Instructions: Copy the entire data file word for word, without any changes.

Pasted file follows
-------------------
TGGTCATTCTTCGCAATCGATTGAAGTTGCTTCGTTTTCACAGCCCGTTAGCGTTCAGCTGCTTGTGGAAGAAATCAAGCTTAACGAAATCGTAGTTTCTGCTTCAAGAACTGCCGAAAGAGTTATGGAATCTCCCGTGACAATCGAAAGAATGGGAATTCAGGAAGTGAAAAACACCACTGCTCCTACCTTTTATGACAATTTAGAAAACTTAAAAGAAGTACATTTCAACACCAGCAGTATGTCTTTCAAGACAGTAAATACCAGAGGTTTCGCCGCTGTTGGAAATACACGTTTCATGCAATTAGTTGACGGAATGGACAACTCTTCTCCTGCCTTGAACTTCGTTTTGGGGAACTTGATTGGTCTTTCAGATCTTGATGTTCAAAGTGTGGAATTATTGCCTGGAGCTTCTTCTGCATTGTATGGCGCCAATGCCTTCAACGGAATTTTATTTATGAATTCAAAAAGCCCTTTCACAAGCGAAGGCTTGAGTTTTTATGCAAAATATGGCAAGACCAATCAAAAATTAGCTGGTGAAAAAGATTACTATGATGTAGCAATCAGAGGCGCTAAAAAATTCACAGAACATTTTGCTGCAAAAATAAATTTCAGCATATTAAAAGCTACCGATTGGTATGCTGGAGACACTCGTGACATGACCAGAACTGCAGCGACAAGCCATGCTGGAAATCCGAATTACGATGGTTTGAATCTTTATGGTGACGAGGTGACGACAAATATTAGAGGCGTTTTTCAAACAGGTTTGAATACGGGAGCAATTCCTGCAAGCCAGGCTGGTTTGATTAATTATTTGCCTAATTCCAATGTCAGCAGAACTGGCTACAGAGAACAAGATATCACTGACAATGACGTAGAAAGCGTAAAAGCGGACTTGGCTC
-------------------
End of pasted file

TGGTCATTCTTCGCAATCGATTGAAGTTGCTTCGTTTTCACAGCCCGTTAGCGTTCAGCTGCTTGTGGAAGAAATCAAGCTTAACGAAATCGTAGTTTCTGCTTCAAGAACTGCCGAAAGAGTTATGGAATCTCCCGTGACAATCGAAAGAATGGGAATTCAGGAAGTGAAAAACACCACTGCTCCTACCTTTTATGACAATTTAGAAAACTTAAAAGAAGTACATTTCAACACCAGCAGTATGTCTTTCAAGACAGTAAATACCAGAGGTTTCGCCGCTGTTGGAAATACACGTTTCATGCAATTAGTTGACGGAATGGACAACTCTTCTCCTGCCTTGAACTTCGTTTTGGGGAACTTGATTGGTCTTTCAGATCTTGATGTTCAAAGTGTGGAATTATTGCCTGGAGCTTCTTCTGCATTGTATGGCGCCAATGCCTTCAACGGAATTTTATTTATGAATTCAAAAAGCCCTTTCACAAGCGAAGGCTTGAGTTTTTATGCAAAATATGGCAAGACCAATCAAAAATTAGCTGGTGAAAAAGATTACTATGATGTAGCAATCAGAGGCGCTAAAAAATTCACAGAACATTTTGCTGCAAAAATAAATTTCAGCATATTAAAAGCTACCGATTGGTATGCTGGAGACACTCGTGACATGACCAGAACTGCAGCGACAAGCCATGCTGGAAATCCGAATTACGATGGTTTGAATCTTTATGGTGACGAGGTGACGACAAATATTAGAGGCGTTTTTCAAACAGGTTTGAATACGGGAGCAATTCCTGCAAGCCAGGCTGGTTTGATTAATTATTTGCCTAATTCCAATGTCAGCAGAACTGGCTACAGAGAACAAGATATCACTGACAATGACGTAGAAAGCGTAAAAGCGGACTTGGCTC